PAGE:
In a multivariate Hawkes process, there are individual point processes and events on one constituent process are more likely to happen right after an event from a neighboring process. To put it in other words, events are ‘induce’ subsequent events according to a network describing their interactions. If we imagine a network of neurons, if neuron A and B are connected and when neuron A fires it can excite neuron B and neuron B has a higher chance of firing. When we want to infer connectivity, if neuron B consistently after neuron A fires, we might infer that there is likely an excitatory connection between them.

In the work by Linderman and Adams, they extend previous works on continuous time Hawkes process and study the discrete time network Hawkes model. This discretization is motivated by computational concerns. In Simma and Jordan (2010), the authors invoke auxiliary variable that which denotes the origin of the -th event on process . So the number of auxiliary variables needed is large for highly active networks, which could be a computational bottleneck. But working in the discrete model assuming a time scale , we can ‘bin’ events and ignore interactions within the same bin. This reduction in number of auxiliary variables improves the run time of inference algorithms such as Gibbs sampler.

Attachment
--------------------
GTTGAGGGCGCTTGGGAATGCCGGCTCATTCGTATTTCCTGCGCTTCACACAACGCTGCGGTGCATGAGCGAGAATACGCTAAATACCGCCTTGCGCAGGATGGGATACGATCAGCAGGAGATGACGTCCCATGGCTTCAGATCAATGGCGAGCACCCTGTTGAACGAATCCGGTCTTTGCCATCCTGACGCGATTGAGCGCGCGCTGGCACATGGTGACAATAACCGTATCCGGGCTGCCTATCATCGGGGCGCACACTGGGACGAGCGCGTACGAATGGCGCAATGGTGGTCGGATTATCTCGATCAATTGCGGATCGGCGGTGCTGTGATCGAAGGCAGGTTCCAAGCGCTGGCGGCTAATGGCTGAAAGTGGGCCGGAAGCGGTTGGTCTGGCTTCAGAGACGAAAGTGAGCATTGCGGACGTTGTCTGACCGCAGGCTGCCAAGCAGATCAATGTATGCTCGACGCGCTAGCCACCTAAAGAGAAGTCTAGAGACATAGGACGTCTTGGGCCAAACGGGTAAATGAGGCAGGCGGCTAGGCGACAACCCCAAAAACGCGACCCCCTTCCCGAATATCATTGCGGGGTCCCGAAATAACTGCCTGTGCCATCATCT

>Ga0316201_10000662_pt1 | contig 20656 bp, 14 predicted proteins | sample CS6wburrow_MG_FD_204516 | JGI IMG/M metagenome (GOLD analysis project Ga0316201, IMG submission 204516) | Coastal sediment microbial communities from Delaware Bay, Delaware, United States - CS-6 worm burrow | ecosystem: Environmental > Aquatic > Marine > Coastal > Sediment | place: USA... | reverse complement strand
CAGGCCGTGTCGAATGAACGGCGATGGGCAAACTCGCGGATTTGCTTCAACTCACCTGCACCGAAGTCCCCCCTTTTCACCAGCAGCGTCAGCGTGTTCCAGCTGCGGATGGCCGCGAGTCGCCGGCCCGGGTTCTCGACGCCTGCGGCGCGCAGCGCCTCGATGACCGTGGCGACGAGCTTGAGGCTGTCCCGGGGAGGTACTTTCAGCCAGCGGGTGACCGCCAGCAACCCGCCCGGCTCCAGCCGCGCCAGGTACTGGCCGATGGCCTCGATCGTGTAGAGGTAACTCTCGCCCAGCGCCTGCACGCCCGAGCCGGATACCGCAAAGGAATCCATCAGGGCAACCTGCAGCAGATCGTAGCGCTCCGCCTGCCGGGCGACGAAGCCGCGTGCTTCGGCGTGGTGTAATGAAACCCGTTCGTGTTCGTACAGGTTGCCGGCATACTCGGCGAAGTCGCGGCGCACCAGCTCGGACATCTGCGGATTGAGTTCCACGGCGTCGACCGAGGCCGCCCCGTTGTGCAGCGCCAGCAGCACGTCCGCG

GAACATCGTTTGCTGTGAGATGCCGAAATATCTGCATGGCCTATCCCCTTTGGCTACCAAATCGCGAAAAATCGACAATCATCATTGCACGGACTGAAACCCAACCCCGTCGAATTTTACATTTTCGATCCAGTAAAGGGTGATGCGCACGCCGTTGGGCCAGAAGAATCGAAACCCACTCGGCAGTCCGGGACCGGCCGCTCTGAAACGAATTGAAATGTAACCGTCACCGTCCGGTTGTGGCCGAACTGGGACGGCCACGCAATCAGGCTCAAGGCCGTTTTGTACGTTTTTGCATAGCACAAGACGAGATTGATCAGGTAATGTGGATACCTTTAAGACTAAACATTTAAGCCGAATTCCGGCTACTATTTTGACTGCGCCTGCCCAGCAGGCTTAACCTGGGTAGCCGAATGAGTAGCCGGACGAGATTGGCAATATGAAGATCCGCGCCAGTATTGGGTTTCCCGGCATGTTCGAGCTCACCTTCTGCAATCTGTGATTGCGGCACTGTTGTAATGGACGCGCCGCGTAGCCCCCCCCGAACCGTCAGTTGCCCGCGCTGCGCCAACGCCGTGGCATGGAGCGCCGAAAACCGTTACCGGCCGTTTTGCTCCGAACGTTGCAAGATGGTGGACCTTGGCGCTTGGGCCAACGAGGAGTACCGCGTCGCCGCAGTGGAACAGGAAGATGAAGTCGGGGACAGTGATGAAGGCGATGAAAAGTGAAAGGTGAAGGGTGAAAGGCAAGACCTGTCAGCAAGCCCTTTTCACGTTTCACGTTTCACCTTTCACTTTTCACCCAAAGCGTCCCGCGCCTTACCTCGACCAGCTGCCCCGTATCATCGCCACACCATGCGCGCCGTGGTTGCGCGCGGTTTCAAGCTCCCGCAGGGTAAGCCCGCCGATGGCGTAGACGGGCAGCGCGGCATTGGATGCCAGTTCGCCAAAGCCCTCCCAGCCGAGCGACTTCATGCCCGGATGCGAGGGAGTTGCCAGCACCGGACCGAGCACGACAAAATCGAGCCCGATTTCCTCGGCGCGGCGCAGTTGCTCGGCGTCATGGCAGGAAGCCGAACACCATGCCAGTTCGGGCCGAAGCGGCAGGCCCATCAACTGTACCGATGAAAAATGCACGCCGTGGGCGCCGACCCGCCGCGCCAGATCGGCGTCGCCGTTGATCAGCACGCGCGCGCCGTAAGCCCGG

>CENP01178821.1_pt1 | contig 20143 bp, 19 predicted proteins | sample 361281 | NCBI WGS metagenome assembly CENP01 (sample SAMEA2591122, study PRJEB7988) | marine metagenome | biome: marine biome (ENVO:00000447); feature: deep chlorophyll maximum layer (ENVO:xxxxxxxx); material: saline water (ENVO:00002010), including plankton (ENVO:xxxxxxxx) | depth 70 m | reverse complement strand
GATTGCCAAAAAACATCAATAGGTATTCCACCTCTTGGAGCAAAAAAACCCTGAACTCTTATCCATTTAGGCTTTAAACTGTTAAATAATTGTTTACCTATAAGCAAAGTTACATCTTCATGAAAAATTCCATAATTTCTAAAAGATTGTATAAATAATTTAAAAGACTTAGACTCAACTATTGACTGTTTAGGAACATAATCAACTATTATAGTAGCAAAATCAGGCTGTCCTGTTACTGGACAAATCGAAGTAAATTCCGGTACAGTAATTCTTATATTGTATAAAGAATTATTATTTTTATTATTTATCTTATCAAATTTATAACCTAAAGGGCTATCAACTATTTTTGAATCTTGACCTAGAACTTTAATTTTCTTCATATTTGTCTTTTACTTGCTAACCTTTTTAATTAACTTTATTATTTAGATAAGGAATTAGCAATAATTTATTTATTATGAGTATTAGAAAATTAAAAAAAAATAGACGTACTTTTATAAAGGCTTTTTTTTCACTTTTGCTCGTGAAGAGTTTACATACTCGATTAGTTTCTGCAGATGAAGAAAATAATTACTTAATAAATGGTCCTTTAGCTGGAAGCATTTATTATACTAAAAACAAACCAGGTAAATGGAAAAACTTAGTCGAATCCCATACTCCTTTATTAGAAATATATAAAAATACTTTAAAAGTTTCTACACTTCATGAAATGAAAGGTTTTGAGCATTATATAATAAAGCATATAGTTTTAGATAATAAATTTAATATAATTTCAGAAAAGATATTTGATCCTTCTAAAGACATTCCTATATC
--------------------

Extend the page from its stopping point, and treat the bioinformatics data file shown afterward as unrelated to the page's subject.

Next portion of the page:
Besides Gibbs sampler, Linderman and Adams also derived stochastic variational inference algorithm for the discrete time network Hawkes model. This work focuses on scaling to long duration and the problem of scaling with size of network remains open.

References:

Linderman, S. W., & Adams, R. P. (2015). Scalable bayesian inference for excitatory point process networks. arXiv preprint arXiv:1507.03228.

Linderman, S., & Adams, R. (2014, January). Discovering latent network structure in point process data. In International Conference on Machine Learning (pp. 1413-1421).

Simma, A., & Jordan, M. I. (2012). Modeling events with cascades of Poisson processes. arXiv preprint arXiv:1203.3516.